The two Android handsets that are already for sale from HTC via T-Mobile cost over $100. The just-launched myTouch 3G sells for $199, and the G1 has dropped in price to $149 or lower, depending on where you shop.
In order for Android to really penetrate the mass market -- which I fully believe it will do -- prices need to drop to under $100. According to senior product development manager at Samsung, Casey Ryan, low-cost Android handsets are on the way. He told the New York Times. "By next year, touch-screen phones, with full Web browsers running the Android operating system will be available for well under $100."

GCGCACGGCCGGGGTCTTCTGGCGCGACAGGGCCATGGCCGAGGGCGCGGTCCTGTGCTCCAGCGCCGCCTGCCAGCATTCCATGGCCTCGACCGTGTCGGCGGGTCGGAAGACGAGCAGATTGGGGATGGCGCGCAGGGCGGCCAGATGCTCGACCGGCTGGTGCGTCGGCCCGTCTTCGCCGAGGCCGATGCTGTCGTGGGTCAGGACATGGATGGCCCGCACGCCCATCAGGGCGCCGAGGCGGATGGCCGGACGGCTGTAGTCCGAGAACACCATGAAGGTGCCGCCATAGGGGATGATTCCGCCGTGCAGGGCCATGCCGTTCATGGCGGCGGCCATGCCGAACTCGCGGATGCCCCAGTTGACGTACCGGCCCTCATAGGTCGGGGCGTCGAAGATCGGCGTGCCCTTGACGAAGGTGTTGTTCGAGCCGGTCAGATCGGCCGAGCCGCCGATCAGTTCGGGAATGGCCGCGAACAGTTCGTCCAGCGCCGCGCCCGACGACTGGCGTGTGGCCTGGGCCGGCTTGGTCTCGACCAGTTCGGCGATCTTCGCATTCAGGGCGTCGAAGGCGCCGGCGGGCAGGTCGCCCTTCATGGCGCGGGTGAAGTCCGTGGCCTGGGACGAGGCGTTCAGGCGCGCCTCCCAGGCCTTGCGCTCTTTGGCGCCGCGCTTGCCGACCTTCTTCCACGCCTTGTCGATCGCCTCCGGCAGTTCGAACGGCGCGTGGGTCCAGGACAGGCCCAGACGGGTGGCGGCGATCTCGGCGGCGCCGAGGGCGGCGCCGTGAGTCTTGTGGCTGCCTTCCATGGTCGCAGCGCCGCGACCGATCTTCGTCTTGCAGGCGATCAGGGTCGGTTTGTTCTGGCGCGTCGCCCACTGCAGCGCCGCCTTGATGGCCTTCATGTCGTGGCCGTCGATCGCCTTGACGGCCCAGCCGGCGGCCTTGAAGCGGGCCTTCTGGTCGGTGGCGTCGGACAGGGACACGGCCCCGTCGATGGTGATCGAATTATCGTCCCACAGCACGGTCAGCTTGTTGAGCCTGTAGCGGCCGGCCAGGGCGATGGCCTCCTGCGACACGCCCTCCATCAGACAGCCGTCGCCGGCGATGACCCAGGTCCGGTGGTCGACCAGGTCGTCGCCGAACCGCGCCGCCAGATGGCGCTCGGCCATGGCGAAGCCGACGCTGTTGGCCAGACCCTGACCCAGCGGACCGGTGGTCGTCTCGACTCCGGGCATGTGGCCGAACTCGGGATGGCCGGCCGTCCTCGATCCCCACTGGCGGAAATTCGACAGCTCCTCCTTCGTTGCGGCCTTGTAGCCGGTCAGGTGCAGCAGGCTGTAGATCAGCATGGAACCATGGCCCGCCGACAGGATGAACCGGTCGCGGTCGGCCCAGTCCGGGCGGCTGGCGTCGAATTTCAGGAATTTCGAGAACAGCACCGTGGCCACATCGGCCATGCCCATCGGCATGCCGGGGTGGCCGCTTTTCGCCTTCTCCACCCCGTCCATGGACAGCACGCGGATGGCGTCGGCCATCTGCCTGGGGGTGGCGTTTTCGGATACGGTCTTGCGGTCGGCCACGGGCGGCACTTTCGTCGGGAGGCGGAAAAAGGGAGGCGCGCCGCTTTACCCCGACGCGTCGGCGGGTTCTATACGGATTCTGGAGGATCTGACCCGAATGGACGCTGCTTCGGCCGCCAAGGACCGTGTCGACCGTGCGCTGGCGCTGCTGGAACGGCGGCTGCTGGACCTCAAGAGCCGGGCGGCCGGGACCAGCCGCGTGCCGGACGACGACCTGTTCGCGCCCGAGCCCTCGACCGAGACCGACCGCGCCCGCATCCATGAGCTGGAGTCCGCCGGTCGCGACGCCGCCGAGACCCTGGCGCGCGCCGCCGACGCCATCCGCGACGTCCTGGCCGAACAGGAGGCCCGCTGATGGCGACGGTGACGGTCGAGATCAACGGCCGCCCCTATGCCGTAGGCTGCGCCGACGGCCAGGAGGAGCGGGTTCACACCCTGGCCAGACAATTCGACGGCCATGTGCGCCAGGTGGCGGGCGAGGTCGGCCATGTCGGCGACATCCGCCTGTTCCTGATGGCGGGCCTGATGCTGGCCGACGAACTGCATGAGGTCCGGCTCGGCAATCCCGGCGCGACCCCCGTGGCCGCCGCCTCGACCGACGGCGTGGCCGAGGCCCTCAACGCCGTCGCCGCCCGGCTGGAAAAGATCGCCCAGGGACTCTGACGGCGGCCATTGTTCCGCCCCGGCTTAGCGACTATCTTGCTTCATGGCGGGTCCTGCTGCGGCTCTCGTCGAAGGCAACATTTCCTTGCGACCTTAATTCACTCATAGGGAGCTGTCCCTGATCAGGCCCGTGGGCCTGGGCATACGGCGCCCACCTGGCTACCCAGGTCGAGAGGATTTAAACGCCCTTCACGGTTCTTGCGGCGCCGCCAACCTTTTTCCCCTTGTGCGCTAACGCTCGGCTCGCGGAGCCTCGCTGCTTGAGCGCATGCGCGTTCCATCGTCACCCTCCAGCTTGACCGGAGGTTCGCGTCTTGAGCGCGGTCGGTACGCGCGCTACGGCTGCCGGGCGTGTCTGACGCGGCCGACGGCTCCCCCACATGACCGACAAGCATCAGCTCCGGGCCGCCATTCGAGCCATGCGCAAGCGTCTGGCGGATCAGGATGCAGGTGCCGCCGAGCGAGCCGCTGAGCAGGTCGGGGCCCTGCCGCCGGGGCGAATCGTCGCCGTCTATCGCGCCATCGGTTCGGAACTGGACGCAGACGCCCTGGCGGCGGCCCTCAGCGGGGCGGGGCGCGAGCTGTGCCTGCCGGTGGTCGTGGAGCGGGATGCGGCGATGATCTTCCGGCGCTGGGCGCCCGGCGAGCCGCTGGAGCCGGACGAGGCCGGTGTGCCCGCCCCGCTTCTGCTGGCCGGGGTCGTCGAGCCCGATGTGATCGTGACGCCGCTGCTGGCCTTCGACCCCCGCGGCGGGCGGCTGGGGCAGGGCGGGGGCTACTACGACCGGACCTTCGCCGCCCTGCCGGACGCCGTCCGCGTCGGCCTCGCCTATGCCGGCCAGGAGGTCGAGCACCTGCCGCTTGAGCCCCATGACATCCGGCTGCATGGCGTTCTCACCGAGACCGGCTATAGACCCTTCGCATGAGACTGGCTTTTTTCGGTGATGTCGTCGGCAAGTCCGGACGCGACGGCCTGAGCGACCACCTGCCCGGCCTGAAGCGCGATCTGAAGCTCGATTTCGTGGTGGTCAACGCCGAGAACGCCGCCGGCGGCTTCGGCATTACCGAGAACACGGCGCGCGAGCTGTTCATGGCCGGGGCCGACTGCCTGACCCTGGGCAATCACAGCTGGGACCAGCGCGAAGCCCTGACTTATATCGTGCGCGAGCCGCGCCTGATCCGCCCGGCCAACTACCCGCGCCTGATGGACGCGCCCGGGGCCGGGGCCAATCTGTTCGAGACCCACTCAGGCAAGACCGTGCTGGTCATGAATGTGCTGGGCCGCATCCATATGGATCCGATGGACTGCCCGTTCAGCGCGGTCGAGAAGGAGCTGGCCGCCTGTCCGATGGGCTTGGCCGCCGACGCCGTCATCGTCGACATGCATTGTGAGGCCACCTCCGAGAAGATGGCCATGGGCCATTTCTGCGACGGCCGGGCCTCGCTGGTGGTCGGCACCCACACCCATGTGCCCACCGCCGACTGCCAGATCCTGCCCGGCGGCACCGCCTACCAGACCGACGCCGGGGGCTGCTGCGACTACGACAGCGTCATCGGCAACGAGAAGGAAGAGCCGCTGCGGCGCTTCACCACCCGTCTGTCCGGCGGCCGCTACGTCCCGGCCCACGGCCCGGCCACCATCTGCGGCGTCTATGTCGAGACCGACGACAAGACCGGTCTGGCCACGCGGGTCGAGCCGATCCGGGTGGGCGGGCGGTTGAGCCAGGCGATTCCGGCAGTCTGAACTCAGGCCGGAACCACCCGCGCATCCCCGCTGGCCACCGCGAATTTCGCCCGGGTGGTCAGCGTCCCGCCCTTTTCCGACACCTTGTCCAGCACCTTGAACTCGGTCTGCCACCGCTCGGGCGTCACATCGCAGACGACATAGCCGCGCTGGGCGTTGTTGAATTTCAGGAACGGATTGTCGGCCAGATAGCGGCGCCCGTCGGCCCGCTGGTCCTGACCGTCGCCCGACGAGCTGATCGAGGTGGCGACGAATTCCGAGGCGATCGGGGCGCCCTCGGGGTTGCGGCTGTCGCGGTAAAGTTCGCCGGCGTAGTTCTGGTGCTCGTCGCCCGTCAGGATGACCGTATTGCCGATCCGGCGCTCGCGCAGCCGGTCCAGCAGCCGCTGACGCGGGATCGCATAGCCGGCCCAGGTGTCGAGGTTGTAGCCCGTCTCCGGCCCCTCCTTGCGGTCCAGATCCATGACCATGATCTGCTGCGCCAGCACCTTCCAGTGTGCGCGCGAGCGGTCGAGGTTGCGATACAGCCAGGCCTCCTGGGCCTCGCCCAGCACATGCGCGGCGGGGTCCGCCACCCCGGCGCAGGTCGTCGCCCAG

That's good to hear. Though it is still a bit rough around the edges and lacks the depth of some other smartphone platforms, Android has a real shot at becoming a mainstream mobile operating system.
If Samsung, Motorola, and other phone makers can offer the right combination of features and price points, 2010 could be the year when Android adoption truly takes off.